Architects always search for a theme to visualize or story to tell when considering the look and feel of a project. To Robert K. Ledford II, one of the lead architects at Baker Barrios Architects in Tampa, the Encore housing and mixed-use commercial project is a dream come true.
The 40-acre square northeast of downtown Tampa is the former site of Central Park Village, whose black musical roots flourished in the segregated 1930s and '40s and resonate today in the design of the ambitious project. Sure, the major streets and buildings pay homage to the names of music legends like Ray Charles (the main boulevard bears his name) or Ella Fitzgerald (the first housing apartment will bear her first name).
But through the architect's eye for fancy and detail, the buildings themselves are meant to project musical notes and symbols.
Ledford, 38, talks about the "skins" or exterior surfaces of the Encore buildings. He points in renderings to the architectural representations of a musician's baton, a treble clef and even the musical notes themselves in the look of such planned Encore apartment buildings as Ella, Trio, Reed and Tempo. Ledford is at ease with music; his father was a music teacher and band conductor.
It's even in the project's name. Encore, says Webster's dictionary, is a "demand by the audience, shown by continual applause, for the repetition of a piece of music or another appearance of the performers."
I visited earlier this month with Ledford at the Baker Barrios Architects office he runs in downtown Tampa. Ledford, a native Floridian and Florida State University graduate, helped open the firm's Tampa office as an expansion from its headquarters in Orlando.
"As a firm, we like urban projects like Encore," Ledford says. "They are exciting and complex. They are challenging to make it work within those boundaries," which in this case are the four streets of Central Avenue to the west, Cass to the South, Nebraska to the east and Scott to the north.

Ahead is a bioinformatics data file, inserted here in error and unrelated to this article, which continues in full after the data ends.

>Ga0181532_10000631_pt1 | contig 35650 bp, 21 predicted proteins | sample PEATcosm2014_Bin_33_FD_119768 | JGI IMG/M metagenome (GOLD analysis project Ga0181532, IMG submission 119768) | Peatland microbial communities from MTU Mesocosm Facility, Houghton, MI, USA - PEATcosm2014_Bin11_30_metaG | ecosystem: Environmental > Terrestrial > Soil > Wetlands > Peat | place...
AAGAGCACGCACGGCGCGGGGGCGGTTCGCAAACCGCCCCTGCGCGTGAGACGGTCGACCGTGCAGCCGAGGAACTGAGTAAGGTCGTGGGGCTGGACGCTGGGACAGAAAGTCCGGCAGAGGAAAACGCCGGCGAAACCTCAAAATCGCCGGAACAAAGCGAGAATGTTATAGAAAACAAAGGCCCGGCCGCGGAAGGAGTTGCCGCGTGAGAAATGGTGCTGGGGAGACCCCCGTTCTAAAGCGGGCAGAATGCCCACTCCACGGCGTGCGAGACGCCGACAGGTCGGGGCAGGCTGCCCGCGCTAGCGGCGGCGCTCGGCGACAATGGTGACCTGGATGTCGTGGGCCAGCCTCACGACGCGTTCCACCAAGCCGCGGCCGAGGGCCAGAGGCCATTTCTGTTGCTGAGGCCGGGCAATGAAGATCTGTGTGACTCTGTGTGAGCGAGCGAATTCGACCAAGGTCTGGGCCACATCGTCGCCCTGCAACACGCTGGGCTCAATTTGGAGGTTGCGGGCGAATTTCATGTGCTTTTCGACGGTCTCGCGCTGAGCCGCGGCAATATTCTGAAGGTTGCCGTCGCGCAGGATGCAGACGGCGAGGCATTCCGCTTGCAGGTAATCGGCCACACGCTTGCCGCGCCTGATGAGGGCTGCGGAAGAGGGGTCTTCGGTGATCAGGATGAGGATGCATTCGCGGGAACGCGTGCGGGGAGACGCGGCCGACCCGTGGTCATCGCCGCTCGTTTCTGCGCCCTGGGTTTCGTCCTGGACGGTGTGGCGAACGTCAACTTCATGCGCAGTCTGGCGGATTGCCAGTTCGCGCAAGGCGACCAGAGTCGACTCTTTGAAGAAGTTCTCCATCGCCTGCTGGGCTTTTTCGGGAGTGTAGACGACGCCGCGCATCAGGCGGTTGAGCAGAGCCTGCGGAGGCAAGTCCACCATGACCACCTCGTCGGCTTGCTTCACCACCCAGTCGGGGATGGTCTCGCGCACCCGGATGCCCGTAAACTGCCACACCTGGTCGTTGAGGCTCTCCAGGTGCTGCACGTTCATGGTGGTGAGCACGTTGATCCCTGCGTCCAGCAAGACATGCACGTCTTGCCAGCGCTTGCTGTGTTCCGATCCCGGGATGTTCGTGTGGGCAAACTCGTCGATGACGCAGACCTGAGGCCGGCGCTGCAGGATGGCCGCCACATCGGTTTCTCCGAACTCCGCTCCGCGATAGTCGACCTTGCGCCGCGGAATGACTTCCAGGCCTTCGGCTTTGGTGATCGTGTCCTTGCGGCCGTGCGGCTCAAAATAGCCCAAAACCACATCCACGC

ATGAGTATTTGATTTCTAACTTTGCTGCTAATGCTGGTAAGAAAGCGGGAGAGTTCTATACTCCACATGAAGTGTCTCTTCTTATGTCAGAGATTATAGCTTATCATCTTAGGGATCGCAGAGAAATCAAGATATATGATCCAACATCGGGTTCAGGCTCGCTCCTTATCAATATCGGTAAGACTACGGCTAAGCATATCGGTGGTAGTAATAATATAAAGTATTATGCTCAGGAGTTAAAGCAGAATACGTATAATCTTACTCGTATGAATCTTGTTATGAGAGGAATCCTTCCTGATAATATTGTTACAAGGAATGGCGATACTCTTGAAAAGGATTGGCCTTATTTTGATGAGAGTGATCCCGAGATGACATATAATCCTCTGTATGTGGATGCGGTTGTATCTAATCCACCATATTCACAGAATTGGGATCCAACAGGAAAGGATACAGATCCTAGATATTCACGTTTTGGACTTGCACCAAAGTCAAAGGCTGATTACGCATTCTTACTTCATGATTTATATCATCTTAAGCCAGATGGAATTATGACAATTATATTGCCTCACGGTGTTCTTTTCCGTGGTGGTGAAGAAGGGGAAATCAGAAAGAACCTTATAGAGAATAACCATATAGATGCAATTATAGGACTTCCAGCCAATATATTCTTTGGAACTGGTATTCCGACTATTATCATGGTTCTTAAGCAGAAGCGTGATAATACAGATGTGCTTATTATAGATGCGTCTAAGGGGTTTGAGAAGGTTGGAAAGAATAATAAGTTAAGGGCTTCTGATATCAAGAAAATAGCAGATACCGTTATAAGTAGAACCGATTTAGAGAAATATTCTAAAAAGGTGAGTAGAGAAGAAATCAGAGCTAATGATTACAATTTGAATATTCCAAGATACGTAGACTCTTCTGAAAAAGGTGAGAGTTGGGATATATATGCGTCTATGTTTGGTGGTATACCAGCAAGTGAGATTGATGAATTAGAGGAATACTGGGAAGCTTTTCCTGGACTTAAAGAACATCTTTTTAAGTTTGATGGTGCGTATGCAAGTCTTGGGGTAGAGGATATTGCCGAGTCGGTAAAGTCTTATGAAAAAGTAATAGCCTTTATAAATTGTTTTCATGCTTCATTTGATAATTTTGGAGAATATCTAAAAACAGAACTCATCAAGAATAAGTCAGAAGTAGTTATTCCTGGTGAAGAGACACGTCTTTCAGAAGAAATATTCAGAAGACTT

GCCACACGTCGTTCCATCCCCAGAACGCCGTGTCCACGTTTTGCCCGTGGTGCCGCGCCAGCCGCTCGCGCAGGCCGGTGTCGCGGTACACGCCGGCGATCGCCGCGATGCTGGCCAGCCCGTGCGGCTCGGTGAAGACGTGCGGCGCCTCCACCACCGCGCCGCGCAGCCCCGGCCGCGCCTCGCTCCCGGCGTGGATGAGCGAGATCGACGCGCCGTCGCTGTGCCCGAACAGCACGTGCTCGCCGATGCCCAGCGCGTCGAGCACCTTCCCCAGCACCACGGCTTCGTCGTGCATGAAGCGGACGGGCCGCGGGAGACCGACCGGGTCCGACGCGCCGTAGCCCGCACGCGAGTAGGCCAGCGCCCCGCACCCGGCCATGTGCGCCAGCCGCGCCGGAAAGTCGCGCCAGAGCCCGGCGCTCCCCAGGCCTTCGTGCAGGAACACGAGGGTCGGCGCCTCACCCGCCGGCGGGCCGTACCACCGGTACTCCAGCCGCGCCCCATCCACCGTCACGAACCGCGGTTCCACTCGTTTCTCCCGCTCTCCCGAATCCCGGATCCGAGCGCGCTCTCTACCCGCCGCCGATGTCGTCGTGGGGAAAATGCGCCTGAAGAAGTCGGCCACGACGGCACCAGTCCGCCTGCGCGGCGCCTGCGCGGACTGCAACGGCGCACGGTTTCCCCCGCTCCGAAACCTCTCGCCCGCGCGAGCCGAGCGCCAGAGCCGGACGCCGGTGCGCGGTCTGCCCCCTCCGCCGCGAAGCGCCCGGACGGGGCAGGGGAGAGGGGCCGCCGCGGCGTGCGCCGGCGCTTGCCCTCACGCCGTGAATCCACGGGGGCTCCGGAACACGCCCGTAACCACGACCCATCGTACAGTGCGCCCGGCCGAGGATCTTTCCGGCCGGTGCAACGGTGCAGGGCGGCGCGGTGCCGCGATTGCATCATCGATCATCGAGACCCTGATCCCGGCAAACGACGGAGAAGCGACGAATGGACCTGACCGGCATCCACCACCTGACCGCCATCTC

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This is the second column to focus on the Encore project. The first, published April 17, introduced readers to Encore and some of the project's key players, including Roxanne Amoroso. She's the senior vice president leading the project for Bank of America, which has partnered on Encore with the Tampa Housing Authority.
Amoroso recently offered some updates at Encore, from the adding of streetlights and pavers awaiting installation to roads about to be paved and permit approval of the water chiller plant. The start of construction on Ella, anticipated in the spring to begin by June, is now slated for late August. The federal Housing and Urban Development agency, or HUD, is the last source of funding to finally sign off on Ella.
Projects this big, and requiring such a broad swath of funding sources, take time, both Amoroso and Ledford acknowledge.
Why explore Encore in multiple columns?
Because the project is a rare survivor both of the latest recession and a larger project called Civitas that failed to get liftoff.
Because Encore, a brownfield site, is an unusual opportunity to inject fresh housing and commercial space into a depressed corner of downtown Tampa ignored for many years.
Because Encore just might be catching the wave, however modest, of economic recovery that could help it come to fruition and serve as a new development connector between downtown and Ybor City to the east.
And, quite simply, because Encore is a pretty cool project once you get to know it better. Just be patient. I'll be looking at different slices of Encore off and on for the next few years.
On a recent tour of the construction site, it's clear the pace of change is slow but steady. Since first walking the mostly dirt-piled project in April, no ground has broken yet on apartments or commercial buildings. Landscaping is nonexistent. Encore is in the early stage of moving earth around, preparing roads for paving and setting sidewalks, and finalizing a complex underground infrastructure.
That ranges from electrical wiring to storm drainage and a sophisticated loop system of chilled water that will transport water to and from the Encore buildings to help reduce the need for conventional air conditioning.
Of course, there is no guarantee Encore will come together, especially if the economy falters. Even Ledford, optimist that he is, realizes this is no slam dunk.
"For those with big dreams, there is the possibility of not seeing them realized," he concedes. But he's a big believer in the backers of Encore. And he tips his hat to BofA's Amoroso who, he says, is not only a demanding overseer but one unlikely to accept defeat.
Encore can become the "knuckle" connecting downtown and Ybor, he says. Its success could encourage other owners in the area to update their properties.
Rule one of any project is never over-promise. Still, if half of these hopes are met, "Encore" may be a better, broader name than first imagined.
Robert Trigaux can be reached at firstname.lastname@example.org.